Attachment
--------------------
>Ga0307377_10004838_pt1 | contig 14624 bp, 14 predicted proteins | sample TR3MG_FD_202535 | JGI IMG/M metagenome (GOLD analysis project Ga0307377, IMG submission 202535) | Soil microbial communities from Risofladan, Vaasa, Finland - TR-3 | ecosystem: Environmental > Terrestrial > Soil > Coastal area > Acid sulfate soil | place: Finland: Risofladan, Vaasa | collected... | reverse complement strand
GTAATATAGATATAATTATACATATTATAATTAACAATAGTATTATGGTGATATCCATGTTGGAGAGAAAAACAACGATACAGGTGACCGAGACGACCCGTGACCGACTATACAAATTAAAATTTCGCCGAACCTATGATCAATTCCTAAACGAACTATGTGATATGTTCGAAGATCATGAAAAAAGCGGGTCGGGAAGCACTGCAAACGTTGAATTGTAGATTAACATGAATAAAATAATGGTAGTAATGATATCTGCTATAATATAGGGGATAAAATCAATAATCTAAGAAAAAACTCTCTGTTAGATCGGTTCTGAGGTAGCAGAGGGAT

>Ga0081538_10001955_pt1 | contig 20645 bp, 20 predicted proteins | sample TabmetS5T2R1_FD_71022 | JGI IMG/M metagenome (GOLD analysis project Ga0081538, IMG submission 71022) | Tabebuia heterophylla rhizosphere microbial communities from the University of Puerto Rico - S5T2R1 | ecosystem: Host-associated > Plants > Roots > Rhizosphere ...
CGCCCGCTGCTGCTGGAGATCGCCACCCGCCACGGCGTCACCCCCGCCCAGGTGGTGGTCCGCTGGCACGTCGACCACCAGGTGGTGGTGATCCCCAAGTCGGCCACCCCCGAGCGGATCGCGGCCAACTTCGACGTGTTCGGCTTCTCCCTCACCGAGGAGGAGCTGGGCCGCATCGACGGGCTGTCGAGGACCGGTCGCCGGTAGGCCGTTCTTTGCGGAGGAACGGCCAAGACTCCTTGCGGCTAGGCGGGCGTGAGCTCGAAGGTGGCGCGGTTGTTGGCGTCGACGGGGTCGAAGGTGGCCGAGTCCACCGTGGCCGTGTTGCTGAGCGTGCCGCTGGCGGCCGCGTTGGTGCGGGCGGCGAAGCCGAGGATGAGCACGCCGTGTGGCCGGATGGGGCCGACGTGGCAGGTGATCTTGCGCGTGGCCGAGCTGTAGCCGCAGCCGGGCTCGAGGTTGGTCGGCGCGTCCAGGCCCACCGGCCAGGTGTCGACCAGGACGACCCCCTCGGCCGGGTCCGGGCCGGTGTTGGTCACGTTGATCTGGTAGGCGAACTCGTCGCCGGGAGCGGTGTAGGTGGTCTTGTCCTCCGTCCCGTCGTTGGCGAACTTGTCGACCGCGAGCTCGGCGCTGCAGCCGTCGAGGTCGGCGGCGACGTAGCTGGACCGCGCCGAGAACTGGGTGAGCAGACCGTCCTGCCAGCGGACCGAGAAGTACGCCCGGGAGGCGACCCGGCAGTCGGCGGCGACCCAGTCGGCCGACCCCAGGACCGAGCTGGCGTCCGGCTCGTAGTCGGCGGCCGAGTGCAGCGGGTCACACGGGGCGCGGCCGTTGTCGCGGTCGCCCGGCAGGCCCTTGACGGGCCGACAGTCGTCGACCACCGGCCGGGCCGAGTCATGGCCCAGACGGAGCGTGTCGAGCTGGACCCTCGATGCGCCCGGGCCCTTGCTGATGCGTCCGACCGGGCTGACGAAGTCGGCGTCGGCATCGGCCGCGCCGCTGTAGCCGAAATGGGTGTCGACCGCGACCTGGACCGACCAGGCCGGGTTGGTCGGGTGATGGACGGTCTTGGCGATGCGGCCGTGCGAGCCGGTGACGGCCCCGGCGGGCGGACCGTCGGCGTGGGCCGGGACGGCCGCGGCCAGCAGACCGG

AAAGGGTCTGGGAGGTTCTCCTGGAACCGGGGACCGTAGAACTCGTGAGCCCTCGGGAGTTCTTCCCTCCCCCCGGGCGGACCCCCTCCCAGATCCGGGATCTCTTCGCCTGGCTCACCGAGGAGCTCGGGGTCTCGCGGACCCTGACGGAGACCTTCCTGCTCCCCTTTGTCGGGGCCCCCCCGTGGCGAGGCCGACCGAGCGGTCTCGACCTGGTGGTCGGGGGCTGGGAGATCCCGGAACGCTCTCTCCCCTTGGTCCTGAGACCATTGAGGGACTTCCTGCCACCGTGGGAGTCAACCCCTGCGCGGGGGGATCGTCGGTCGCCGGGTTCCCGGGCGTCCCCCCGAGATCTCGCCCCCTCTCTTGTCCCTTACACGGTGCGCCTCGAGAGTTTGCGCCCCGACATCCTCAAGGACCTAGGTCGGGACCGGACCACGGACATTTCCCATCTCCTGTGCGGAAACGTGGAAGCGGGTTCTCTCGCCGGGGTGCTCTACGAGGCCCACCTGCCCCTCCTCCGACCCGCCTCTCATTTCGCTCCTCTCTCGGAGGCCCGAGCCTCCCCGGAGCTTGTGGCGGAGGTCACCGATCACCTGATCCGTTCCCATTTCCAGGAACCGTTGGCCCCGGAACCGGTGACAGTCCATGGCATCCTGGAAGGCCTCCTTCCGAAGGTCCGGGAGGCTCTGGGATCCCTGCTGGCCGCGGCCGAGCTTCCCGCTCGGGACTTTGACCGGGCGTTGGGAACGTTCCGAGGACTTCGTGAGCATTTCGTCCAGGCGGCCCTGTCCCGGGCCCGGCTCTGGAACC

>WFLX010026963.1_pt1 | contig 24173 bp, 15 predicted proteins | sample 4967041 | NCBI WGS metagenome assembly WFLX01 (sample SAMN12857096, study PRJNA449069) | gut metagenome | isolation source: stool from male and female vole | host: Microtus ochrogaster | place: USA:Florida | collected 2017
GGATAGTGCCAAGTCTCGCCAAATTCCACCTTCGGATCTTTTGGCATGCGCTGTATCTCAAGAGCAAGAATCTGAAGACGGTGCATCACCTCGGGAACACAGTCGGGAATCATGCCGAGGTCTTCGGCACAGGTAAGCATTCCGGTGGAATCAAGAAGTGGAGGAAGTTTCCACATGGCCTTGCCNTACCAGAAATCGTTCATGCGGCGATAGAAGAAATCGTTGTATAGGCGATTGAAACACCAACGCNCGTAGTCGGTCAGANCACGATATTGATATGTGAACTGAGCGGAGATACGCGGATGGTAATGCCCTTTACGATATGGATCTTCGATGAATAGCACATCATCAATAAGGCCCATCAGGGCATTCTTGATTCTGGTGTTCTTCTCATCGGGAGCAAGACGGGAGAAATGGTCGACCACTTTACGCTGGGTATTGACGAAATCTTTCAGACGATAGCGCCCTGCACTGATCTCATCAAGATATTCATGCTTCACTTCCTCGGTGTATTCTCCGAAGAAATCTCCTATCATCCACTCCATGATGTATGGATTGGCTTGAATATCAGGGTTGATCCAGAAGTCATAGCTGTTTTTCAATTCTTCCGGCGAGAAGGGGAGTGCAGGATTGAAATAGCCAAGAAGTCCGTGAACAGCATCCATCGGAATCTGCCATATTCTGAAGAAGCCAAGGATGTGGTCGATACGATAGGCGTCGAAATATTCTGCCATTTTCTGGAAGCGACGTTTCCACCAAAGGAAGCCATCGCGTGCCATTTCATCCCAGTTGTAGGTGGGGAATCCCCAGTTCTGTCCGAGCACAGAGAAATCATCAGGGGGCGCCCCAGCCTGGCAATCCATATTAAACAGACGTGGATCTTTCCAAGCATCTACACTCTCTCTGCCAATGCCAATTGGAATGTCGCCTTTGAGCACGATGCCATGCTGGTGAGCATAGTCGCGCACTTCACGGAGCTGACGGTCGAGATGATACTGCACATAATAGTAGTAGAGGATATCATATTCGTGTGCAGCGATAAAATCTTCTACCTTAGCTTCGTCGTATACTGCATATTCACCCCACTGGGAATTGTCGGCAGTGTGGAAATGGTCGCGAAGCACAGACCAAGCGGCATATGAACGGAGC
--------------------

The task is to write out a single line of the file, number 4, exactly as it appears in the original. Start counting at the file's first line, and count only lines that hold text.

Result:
CGCCCGCTGCTGCTGGAGATCGCCACCCGCCACGGCGTCACCCCCGCCCAGGTGGTGGTCCGCTGGCACGTCGACCACCAGGTGGTGGTGATCCCCAAGTCGGCCACCCCCGAGCGGATCGCGGCCAACTTCGACGTGTTCGGCTTCTCCCTCACCGAGGAGGAGCTGGGCCGCATCGACGGGCTGTCGAGGACCGGTCGCCGGTAGGCCGTTCTTTGCGGAGGAACGGCCAAGACTCCTTGCGGCTAGGCGGGCGTGAGCTCGAAGGTGGCGCGGTTGTTGGCGTCGACGGGGTCGAAGGTGGCCGAGTCCACCGTGGCCGTGTTGCTGAGCGTGCCGCTGGCGGCCGCGTTGGTGCGGGCGGCGAAGCCGAGGATGAGCACGCCGTGTGGCCGGATGGGGCCGACGTGGCAGGTGATCTTGCGCGTGGCCGAGCTGTAGCCGCAGCCGGGCTCGAGGTTGGTCGGCGCGTCCAGGCCCACCGGCCAGGTGTCGACCAGGACGACCCCCTCGGCCGGGTCCGGGCCGGTGTTGGTCACGTTGATCTGGTAGGCGAACTCGTCGCCGGGAGCGGTGTAGGTGGTCTTGTCCTCCGTCCCGTCGTTGGCGAACTTGTCGACCGCGAGCTCGGCGCTGCAGCCGTCGAGGTCGGCGGCGACGTAGCTGGACCGCGCCGAGAACTGGGTGAGCAGACCGTCCTGCCAGCGGACCGAGAAGTACGCCCGGGAGGCGACCCGGCAGTCGGCGGCGACCCAGTCGGCCGACCCCAGGACCGAGCTGGCGTCCGGCTCGTAGTCGGCGGCCGAGTGCAGCGGGTCACACGGGGCGCGGCCGTTGTCGCGGTCGCCCGGCAGGCCCTTGACGGGCCGACAGTCGTCGACCACCGGCCGGGCCGAGTCATGGCCCAGACGGAGCGTGTCGAGCTGGACCCTCGATGCGCCCGGGCCCTTGCTGATGCGTCCGACCGGGCTGACGAAGTCGGCGTCGGCATCGGCCGCGCCGCTGTAGCCGAAATGGGTGTCGACCGCGACCTGGACCGACCAGGCCGGGTTGGTCGGGTGATGGACGGTCTTGGCGATGCGGCCGTGCGAGCCGGTGACGGCCCCGGCGGGCGGACCGTCGGCGTGGGCCGGGACGGCCGCGGCCAGCAGACCGG